Monday, January 1st: A quiet day to start off the new year. Pinot the Wonderdog is chuffed that this is – according to the Chinese calendar – The Year of the Dog, a sentiment tempered by her insistence that every year should be The Year of the Dog.
Tuesday, January 2nd: Started work researching wineries in the Loire Valley for the Pauwels-Aspler wine and food tour to visit in May, an enviable chore on cold days like today. For dinner with stuffed peppers, a bottle of Closson Chase Churchside Pinot Noir 2015 from Prince Edward County (very Burgundian in style, light and elegant on the palate with cherry and raspberry flavours – 89).
Wednesday, January 3rd: Today, the guy who fixes blinds came around. His visit ultimately cost me $5,000 – to replace virtually every window covering in the house. (Taking comfort in the old Chinese proverb: “Happy wife; Happy life.”)
For dinner with baked salmon, Honsberger Rosé 2016 (Very pale pink in colour (Provençal style); minerally, cherry pit nose; medium-bodied, dry, strawberry and citrus flavours; fresh and lively on the palate. A great match with the salmon). (89)
Thursday, January 4th: Craig McDonald picked me up at 10:30 am and we drove to the Falk farm barn on Lakeshore Road, Niagara-on-the-Lake, where Peller, Trius and Thirty Bench make their Icewines. An impressive operation with 23 1-tonne basket presses that operate on a 24-hour basis.
Trev Falk, who manages the site, told me that the presses go as high as 250 bars (5076 pounds per square inch pressure!). The residue from such pressing is like a huge hockey puck.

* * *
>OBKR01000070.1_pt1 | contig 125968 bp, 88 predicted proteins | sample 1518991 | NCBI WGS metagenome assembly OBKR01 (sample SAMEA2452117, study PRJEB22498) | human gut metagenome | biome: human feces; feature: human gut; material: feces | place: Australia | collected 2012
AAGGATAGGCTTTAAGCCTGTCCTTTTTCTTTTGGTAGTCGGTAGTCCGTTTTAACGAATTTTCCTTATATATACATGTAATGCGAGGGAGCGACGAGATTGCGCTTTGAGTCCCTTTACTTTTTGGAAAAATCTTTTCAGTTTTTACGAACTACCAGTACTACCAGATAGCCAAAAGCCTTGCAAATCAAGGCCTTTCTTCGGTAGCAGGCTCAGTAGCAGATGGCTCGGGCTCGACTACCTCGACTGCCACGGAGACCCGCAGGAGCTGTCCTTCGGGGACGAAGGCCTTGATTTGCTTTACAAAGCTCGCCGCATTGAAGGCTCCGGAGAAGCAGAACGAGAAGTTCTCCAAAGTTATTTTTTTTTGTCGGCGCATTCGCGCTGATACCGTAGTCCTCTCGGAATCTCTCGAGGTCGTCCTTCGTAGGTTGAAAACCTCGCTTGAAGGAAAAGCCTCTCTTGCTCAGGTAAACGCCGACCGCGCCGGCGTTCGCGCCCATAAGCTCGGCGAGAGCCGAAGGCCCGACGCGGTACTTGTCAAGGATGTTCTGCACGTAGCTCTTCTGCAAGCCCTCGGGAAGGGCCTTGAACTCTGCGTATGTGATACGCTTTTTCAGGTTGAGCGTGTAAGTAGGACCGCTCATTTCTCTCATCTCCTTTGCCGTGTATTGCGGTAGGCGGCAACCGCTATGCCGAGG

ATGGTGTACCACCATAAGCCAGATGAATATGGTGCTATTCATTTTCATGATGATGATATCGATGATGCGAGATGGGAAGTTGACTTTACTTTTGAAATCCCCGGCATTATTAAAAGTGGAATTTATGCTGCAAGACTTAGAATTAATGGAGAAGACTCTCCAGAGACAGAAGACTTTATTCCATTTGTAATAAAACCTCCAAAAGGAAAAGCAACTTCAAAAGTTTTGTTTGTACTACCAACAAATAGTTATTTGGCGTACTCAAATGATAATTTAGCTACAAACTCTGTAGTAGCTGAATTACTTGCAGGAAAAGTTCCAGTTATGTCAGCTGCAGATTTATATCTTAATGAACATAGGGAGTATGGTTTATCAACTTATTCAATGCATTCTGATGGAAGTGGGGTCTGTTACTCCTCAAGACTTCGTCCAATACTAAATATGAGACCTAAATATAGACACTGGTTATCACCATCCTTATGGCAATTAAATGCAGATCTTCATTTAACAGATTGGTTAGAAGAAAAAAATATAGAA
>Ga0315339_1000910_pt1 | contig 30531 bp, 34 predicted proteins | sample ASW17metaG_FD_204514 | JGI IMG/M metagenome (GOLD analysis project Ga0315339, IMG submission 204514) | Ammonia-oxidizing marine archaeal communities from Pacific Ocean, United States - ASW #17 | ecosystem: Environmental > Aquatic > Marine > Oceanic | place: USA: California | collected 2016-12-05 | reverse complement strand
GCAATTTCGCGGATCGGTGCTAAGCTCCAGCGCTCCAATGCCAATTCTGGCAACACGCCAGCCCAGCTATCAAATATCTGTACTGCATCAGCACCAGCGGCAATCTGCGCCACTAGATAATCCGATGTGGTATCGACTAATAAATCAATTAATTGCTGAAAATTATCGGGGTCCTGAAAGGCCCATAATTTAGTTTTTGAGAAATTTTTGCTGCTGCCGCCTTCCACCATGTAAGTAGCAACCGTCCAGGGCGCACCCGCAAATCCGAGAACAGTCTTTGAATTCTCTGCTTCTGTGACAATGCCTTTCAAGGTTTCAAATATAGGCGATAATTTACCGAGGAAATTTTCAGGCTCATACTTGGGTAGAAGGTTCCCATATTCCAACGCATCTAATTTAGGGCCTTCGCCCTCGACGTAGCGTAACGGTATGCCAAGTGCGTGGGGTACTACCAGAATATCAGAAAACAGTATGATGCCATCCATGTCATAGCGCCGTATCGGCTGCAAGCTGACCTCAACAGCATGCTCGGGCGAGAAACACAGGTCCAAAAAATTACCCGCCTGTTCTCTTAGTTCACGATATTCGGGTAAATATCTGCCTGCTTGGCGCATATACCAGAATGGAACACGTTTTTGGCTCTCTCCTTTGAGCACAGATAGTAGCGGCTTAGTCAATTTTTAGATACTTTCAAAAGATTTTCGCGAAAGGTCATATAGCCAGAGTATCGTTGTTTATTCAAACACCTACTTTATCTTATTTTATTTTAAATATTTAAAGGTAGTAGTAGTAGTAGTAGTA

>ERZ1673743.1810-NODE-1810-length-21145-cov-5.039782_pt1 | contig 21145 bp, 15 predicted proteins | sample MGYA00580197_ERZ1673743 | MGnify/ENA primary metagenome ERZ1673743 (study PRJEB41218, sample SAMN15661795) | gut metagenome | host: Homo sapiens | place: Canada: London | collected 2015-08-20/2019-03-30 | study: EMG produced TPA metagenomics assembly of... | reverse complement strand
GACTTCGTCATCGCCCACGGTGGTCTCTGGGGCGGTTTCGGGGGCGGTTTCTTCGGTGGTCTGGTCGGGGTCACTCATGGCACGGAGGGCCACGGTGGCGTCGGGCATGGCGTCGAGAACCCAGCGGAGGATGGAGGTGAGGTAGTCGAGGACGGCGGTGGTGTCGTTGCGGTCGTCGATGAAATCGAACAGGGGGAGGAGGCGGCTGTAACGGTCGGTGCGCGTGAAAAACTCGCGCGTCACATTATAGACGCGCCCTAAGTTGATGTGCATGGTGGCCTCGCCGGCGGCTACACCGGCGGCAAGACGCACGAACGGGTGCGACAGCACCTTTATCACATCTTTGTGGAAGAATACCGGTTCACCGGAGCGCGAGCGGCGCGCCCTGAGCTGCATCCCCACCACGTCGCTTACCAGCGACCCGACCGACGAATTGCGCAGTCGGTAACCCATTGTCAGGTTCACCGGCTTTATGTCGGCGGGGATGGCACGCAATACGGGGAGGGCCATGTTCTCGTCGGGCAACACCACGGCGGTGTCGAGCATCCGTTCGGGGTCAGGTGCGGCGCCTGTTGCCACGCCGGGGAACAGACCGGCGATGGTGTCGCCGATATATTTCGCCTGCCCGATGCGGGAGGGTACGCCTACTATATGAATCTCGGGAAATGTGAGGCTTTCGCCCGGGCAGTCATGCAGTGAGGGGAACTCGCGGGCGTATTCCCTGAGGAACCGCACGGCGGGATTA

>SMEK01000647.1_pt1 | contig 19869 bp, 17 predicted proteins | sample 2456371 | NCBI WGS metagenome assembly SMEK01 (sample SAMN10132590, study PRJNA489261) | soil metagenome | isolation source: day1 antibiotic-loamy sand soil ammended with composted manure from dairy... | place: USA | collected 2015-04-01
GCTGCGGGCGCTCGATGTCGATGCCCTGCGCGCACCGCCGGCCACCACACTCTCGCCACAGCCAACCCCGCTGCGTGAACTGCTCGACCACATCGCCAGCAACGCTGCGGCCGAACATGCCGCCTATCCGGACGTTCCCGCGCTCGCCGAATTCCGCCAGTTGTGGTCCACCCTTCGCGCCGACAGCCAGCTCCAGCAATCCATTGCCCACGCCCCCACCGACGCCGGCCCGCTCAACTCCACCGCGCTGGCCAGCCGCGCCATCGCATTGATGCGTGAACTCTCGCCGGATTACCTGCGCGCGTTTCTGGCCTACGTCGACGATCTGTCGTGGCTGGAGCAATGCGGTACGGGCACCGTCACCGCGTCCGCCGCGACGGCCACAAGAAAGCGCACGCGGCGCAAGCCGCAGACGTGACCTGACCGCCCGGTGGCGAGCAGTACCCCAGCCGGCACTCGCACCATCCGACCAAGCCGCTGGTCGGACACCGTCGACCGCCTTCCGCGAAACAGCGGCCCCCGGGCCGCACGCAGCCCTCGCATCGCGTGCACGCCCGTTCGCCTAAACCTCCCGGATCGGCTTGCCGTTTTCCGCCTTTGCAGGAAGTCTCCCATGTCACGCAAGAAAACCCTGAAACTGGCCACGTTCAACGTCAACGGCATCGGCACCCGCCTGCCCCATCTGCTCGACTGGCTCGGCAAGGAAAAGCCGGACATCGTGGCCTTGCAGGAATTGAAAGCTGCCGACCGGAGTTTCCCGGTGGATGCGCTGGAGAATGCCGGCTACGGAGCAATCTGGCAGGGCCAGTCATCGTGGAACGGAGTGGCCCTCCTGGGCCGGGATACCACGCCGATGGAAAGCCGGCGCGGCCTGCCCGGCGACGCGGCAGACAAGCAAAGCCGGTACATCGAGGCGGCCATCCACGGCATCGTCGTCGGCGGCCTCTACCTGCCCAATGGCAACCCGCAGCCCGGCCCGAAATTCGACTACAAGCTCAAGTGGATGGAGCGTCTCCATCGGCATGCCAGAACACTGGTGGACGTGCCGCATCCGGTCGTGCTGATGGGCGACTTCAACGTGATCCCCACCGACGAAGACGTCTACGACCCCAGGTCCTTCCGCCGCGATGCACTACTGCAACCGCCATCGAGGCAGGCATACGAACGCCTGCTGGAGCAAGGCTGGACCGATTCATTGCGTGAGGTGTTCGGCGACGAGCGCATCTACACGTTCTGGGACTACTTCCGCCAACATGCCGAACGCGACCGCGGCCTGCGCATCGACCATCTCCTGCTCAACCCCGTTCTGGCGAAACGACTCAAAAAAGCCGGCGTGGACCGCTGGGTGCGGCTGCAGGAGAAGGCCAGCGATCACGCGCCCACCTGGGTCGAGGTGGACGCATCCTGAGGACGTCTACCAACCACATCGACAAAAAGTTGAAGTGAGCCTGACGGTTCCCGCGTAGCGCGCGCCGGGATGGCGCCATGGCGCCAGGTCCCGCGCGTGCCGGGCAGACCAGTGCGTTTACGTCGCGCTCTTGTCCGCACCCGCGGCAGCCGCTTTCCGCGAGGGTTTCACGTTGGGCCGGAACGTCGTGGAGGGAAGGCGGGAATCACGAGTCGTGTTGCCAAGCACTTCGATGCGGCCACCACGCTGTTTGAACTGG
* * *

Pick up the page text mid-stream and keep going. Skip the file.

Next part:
Emma Garner, Thirty Bench’s winemaker, told me that she usually presses her Rieslings at 0.2 bars. Icewine pressing takes between three and five hours. And it takes three weeks to clean up the sticky mess in the barn to make the place presentable again for weddings and functions.
Had lunch with Emma at Trius’s restaurant, a quick bowl of soup as I had to leave for Toronto. Deborah and I drove into the city for my annual Blind Tasting Award competition for the Ontario wine importers. Seven intrepid souls braved the cold to participate in the 19th competition held at IWEG’s offices on Yonge Street. Eugene Mlynczyk MW came along to help. As a three-time winner of the award, his palate has been retired. He gave the contestant some pointers on how to blind taste.
The wines served, in this order, were:
- Domäne Wachau Grüner Veltliner 2015 (Wachau, Austria)
- Henry of Pelham Riesling 2016 (Ontario)
- Ventisquero Sauvignon Blanc Reserva 2014 (Casablanca Valley, Chile)
- Villa Maria Pinot Noir 2014 (Marlborough, New Zealand)
- Elephant Hill Syrah 2014 (Hawke’s Bay, New Zealand)
- Francis Ford Coppola Director’s Cut Zinfandel 2013 (Dry Creek Valley, Sonoma)
The winner was Joanna Steele of Lifford, who also won in 2015.
Walking back to the car, we passed Tim Hortons on Yonge Street and I decided to drop in for a bowl of chili. Seated outside the door was a young girl with a sleeping bag wrapped around her legs. Deborah asked her if she would like something to eat, as it was bitterly cold that night. She said she’d like a crispy chicken. When we went inside to order, they were out of chili, crisply chicken, had no buns, no chicken of any kind. We settled for a turkey sandwich for her and a grilled cheese sandwich for me. Deborah drove back to Port Dalhousie after dropping me at Michael Vaughan’s, where I spent the night, as I had a Vintages’ tasting the next day and didn’t fancy another trip into Toronto the next morning.
Friday, January 5th: The Vintages tasting for the January 20th release. One hundred and eleven products in all. I noticed on the back label of Charles Mignon Premium Réserve Brut Champagne a symbol warning consumers that the wine contains sulphur dioxide – the first time I’ve seen that on a bottle of champagne.